This is a guest post from Robert Brokamp of The Motley Fool. Robert is a Certified Financial Planner and the adviser for The Motley Fool’s Rule Your Retirement service. He contributes one new article to Get Rich Slowly every two weeks.

One of the first articles I ever wrote for The Motley Fool was actually co-written with my wife, who also then worked for the Fool. It was more than 11 years ago (which is 77 in Internet years), and we hadn’t yet marked our first anniversary. We called it our “Couples Manifesto,” and it ended up being one of the more popular articles on the site that year. That inspired a bunch of Fools to create the “Couples and Cash” online seminar and, eventually, a book of the same name.

Fast-forward to 2011, and my wife now is a mental-health counselor and children’s book author, and besides my job as a newsletter advisor, I’m the financial planner for Motley Fool employees. I recently met with a colleague and his fiancée, and thought I’d bring along an article that was pulled from that old seminar. We called it the Fooly-wed Game, based on the classic game show “The Newlywed Game.” The show is still on TV, but its heyday was the 1970s when Bob Ewbanks was the host. For the kids in the audience, here’s a taste:

Unlike The Newlywed Game, the Fooly-wed Game was not designed to cause violence between couples and was not an excuse to say “make whoopee” on TV. Rather, it’s a way to get couples to discuss money, possibly identify problem areas, and maybe have a little fun.

The audience can play along
Nevertheless, as I read the original version, I thought it could use some updating — and perhaps some audience input. So below is the new and improved Fooly-wed game. Play along at home with your own spouse/partner/cellmate, and then offer any improvements in the comments below.

Here’s how to play: Read the question aloud, then each person should record her/his/its answers on her/his/its own sheet of paper. Don’t peek at each other’s answers. The fun (or contentious) part of this exercise is comparing your responses at the end.

  1. What would your partner say is the annual income your family would need to be happy?
  2. Place the following items in order of importance (1=top financial priority, 10=lowest financial priority):
    • furniture
    • retirement
    • car
    • clothes
    • vacation
    • really good/healthy food
    • entertainment (dining out, movies, etc.)
    • college
    • gifts
    • home
  3. Discussions about money are: A) Easy and constructive; B) Occasionally difficult but eventually lead to a resolution; C) Usually combative and lead to arguments; D) Nonexistent.
  4. How much would your bank account have to sink to before you panicked?
  5. How much is too much to spend without consulting your partner?
  6. Would you loan money to friends or family? Would you borrow money from friends or family?
  7. What are the three best purchases you’ve made as a couple? The three worst?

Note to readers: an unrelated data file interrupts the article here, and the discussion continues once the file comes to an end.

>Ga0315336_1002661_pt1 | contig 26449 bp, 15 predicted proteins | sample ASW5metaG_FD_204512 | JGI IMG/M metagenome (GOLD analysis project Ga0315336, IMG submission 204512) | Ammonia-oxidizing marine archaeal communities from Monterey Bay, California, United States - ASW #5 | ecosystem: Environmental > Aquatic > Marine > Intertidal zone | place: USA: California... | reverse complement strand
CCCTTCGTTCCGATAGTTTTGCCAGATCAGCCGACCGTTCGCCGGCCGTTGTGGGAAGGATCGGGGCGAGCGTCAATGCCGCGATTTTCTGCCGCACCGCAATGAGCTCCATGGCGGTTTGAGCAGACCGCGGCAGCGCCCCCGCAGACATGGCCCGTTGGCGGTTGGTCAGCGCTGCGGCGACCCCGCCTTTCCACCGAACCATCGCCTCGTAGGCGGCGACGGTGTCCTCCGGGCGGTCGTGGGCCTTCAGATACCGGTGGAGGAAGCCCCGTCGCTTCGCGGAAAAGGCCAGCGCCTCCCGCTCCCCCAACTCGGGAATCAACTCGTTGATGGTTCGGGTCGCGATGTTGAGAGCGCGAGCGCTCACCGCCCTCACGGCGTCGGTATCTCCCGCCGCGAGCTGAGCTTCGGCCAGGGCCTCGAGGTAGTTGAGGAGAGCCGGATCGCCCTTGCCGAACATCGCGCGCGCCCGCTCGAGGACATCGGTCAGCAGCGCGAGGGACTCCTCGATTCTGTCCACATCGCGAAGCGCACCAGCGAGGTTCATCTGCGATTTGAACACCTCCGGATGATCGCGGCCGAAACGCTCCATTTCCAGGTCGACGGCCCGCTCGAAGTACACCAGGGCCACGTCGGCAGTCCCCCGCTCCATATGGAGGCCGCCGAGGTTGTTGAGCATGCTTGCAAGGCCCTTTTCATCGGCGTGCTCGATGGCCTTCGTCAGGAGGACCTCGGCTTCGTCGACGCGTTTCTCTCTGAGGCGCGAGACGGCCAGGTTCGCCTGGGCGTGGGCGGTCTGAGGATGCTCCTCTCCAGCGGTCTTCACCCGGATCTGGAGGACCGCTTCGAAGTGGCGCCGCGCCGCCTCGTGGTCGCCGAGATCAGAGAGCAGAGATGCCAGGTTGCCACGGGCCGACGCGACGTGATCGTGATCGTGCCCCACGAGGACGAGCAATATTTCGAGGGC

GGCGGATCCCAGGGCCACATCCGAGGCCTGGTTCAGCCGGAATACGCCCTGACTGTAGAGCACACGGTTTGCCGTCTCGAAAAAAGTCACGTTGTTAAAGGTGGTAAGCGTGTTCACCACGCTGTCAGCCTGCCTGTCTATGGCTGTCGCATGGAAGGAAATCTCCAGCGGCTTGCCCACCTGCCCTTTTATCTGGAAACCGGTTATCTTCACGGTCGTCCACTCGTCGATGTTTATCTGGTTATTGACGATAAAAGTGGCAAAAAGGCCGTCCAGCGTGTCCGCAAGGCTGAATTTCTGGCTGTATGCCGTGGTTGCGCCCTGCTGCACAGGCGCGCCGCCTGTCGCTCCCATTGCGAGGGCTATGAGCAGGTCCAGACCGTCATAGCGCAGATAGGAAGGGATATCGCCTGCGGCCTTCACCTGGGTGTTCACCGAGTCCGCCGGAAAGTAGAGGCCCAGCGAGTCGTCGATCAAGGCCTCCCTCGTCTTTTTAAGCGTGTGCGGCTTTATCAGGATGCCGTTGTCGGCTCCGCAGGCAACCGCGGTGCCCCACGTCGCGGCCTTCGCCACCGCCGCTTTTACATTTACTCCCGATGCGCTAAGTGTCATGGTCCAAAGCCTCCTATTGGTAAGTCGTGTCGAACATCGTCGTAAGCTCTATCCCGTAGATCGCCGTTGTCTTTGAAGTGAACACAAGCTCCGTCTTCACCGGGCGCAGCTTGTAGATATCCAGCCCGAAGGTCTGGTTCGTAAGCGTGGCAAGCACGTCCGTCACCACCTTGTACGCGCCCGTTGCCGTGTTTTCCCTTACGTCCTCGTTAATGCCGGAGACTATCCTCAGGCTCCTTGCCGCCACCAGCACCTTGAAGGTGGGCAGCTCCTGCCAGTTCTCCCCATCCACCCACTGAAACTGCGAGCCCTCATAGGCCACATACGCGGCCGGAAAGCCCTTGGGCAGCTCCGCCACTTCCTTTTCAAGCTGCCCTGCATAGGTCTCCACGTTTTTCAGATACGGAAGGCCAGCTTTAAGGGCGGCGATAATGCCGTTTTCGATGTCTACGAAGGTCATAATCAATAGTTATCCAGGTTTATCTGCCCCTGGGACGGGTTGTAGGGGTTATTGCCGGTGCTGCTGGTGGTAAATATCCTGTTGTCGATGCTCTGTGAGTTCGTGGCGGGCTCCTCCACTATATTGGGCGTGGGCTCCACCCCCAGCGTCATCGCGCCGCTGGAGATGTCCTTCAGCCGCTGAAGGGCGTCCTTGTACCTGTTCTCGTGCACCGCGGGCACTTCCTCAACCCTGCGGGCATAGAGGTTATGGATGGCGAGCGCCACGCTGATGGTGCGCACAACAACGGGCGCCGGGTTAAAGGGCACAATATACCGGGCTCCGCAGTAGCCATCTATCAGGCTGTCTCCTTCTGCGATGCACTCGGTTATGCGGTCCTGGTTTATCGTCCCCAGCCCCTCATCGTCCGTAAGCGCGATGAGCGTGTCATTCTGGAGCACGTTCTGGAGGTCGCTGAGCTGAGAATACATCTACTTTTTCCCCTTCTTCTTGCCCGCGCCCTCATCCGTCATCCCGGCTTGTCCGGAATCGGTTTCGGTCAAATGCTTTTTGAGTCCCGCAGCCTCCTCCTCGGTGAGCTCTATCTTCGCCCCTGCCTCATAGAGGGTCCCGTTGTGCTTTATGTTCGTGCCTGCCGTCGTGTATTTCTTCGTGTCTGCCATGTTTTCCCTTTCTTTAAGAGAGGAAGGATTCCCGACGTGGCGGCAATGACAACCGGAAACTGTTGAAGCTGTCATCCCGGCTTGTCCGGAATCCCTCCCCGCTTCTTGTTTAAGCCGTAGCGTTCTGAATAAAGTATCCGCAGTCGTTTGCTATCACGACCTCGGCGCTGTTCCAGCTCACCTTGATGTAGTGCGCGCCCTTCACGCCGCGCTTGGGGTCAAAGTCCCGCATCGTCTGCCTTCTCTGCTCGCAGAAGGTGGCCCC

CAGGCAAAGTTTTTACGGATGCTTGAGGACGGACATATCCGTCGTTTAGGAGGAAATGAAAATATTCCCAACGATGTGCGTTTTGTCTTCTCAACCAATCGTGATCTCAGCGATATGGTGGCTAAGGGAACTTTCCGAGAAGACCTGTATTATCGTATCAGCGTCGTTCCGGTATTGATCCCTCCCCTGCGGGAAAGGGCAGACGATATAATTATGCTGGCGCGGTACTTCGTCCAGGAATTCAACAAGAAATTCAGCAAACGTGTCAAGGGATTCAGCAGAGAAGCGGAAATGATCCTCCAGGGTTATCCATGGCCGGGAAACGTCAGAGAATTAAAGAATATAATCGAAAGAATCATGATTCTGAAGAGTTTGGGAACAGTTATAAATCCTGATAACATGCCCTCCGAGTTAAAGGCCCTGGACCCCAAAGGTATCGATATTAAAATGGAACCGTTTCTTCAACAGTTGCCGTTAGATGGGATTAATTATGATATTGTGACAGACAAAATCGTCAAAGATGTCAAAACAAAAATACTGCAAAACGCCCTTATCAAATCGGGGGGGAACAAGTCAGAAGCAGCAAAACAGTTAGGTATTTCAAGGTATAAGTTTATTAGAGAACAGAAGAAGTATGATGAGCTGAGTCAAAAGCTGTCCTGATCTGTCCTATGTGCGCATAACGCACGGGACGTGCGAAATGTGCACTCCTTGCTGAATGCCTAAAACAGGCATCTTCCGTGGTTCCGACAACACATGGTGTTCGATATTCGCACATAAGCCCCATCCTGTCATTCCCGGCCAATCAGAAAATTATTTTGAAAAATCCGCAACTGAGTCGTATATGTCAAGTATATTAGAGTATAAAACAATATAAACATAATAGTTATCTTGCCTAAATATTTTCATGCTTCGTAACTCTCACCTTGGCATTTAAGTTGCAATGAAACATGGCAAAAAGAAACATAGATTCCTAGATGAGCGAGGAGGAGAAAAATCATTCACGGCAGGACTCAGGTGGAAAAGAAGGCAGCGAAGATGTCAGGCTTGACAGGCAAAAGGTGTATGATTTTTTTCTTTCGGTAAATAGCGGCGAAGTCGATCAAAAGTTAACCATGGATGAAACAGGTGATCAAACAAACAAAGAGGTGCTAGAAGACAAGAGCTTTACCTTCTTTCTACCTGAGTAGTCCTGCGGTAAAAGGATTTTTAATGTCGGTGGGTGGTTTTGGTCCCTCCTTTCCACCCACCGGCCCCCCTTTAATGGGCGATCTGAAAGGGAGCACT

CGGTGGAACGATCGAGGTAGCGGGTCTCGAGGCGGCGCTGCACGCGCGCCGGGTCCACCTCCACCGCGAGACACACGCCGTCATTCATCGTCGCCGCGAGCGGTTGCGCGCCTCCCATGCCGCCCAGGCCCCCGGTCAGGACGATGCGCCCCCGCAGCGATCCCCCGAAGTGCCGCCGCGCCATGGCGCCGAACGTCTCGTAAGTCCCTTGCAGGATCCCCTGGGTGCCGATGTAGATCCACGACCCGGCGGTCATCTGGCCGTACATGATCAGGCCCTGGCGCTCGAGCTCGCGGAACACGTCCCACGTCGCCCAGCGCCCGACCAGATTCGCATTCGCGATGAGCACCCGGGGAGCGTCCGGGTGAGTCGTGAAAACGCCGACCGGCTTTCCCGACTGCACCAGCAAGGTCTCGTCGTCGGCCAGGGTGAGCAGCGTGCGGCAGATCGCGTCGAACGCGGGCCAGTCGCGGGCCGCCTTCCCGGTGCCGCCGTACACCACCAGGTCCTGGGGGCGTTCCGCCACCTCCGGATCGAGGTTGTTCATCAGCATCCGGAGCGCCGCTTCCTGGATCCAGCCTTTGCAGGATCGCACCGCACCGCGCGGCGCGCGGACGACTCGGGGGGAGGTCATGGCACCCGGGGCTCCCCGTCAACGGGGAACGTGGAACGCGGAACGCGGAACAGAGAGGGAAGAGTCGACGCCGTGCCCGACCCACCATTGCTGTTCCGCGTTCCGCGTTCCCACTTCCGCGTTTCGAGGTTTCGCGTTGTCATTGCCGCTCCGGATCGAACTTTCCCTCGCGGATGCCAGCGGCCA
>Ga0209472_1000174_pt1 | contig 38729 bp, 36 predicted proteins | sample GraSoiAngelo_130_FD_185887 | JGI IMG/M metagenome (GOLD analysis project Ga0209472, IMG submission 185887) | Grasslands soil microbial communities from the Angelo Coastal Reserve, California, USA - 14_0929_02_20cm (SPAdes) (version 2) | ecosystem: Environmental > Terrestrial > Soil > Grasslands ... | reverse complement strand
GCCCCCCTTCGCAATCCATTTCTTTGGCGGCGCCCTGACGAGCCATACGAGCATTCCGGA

8. You get $1,000 back as a tax refund. What would you do with it? What would your partner do with it?
  9. You view money as: A) A necessary evil; B) The path to happiness; C) Nice to have, but I won’t sweat over it; D) Where’s my wallet?
  10. Which of the two of you is more likely to:
    • Know how much is in the checking account
    • Buy an expensive gift
    • Look for the best deal
    • Know how the stock market fared
    • Do the taxes
  11. Do you think that when the creators of The Newlywed Game chose the phrase “make whoopee” as a euphemism for sex, they considered the fact that some people would think of the whoopee cushion (invented in 1930)?
  12. When it comes to investing, your philosophy is: A) The stock market can be beaten by buying the most promising stocks, B) Don’t try to beat the stock market, buy index funds; C) Avoid the stock market, it’s too risky; D) Chicken makes the best stock.
  13. If there’s one thing we could improve about the way we manage our finances, what would it be?
  14. Which relative or friend would you consider to be a financial role model?
  15. How much is reasonable to spend on a vacation?
  16. And finally who checks the credit report for errors and how regularly?

Playing the Fooly-wed Game could lead to a range of outcomes, from “We were meant to be together!” to “How did we ever end up together?” If your result more like the latter, it might help to get professional financial advice to act as an objective referee. Either way, the process will ideally lead to constructive actions that head off potential future disaster.

So print out the questions, grab some pens and paper, prepare some pleasant beverages, sit down with your significant other, and play the Fooly-wed Game. You may learn a thing or two about that person who shares your bed and bank account. And when you’re done, you can yell, “Whoopee!” and whatever other sounds you associate with that word.

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